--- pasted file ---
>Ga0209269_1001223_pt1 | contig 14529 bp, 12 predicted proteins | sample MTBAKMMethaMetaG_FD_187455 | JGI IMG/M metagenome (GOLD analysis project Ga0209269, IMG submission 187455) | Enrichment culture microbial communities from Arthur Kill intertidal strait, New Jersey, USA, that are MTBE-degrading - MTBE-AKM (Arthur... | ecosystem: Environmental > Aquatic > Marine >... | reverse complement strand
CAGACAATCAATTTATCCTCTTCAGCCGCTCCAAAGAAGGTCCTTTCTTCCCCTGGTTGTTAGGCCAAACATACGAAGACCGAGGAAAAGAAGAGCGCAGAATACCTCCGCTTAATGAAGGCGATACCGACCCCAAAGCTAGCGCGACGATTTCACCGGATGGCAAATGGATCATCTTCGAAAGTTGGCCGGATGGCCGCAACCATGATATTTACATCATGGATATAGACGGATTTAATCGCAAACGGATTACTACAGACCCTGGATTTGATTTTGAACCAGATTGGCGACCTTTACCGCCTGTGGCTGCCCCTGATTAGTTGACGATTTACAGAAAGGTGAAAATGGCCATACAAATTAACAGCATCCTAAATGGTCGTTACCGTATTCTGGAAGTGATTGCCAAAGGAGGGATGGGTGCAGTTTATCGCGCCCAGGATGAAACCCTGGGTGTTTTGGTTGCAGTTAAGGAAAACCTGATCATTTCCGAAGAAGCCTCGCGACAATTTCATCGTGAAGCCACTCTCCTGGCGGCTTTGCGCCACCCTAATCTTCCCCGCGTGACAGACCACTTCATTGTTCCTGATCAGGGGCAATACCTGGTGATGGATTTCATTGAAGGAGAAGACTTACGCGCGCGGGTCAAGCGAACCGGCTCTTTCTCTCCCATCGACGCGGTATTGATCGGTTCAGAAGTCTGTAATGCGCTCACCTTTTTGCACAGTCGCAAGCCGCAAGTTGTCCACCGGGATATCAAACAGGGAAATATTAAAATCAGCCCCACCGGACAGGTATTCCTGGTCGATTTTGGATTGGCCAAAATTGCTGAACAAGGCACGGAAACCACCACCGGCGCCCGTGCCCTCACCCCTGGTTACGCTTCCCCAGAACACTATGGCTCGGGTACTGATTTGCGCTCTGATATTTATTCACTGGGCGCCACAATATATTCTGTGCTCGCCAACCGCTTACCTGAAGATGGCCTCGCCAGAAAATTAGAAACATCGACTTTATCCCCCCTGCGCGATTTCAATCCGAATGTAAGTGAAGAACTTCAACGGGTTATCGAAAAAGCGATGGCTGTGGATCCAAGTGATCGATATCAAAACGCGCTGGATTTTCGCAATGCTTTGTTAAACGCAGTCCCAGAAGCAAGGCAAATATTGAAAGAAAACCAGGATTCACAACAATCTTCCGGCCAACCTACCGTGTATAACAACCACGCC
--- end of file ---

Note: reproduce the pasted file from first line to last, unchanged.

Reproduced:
>Ga0209269_1001223_pt1 | contig 14529 bp, 12 predicted proteins | sample MTBAKMMethaMetaG_FD_187455 | JGI IMG/M metagenome (GOLD analysis project Ga0209269, IMG submission 187455) | Enrichment culture microbial communities from Arthur Kill intertidal strait, New Jersey, USA, that are MTBE-degrading - MTBE-AKM (Arthur... | ecosystem: Environmental > Aquatic > Marine >... | reverse complement strand
CAGACAATCAATTTATCCTCTTCAGCCGCTCCAAAGAAGGTCCTTTCTTCCCCTGGTTGTTAGGCCAAACATACGAAGACCGAGGAAAAGAAGAGCGCAGAATACCTCCGCTTAATGAAGGCGATACCGACCCCAAAGCTAGCGCGACGATTTCACCGGATGGCAAATGGATCATCTTCGAAAGTTGGCCGGATGGCCGCAACCATGATATTTACATCATGGATATAGACGGATTTAATCGCAAACGGATTACTACAGACCCTGGATTTGATTTTGAACCAGATTGGCGACCTTTACCGCCTGTGGCTGCCCCTGATTAGTTGACGATTTACAGAAAGGTGAAAATGGCCATACAAATTAACAGCATCCTAAATGGTCGTTACCGTATTCTGGAAGTGATTGCCAAAGGAGGGATGGGTGCAGTTTATCGCGCCCAGGATGAAACCCTGGGTGTTTTGGTTGCAGTTAAGGAAAACCTGATCATTTCCGAAGAAGCCTCGCGACAATTTCATCGTGAAGCCACTCTCCTGGCGGCTTTGCGCCACCCTAATCTTCCCCGCGTGACAGACCACTTCATTGTTCCTGATCAGGGGCAATACCTGGTGATGGATTTCATTGAAGGAGAAGACTTACGCGCGCGGGTCAAGCGAACCGGCTCTTTCTCTCCCATCGACGCGGTATTGATCGGTTCAGAAGTCTGTAATGCGCTCACCTTTTTGCACAGTCGCAAGCCGCAAGTTGTCCACCGGGATATCAAACAGGGAAATATTAAAATCAGCCCCACCGGACAGGTATTCCTGGTCGATTTTGGATTGGCCAAAATTGCTGAACAAGGCACGGAAACCACCACCGGCGCCCGTGCCCTCACCCCTGGTTACGCTTCCCCAGAACACTATGGCTCGGGTACTGATTTGCGCTCTGATATTTATTCACTGGGCGCCACAATATATTCTGTGCTCGCCAACCGCTTACCTGAAGATGGCCTCGCCAGAAAATTAGAAACATCGACTTTATCCCCCCTGCGCGATTTCAATCCGAATGTAAGTGAAGAACTTCAACGGGTTATCGAAAAAGCGATGGCTGTGGATCCAAGTGATCGATATCAAAACGCGCTGGATTTTCGCAATGCTTTGTTAAACGCAGTCCCAGAAGCAAGGCAAATATTGAAAGAAAACCAGGATTCACAACAATCTTCCGGCCAACCTACCGTGTATAACAACCACGCC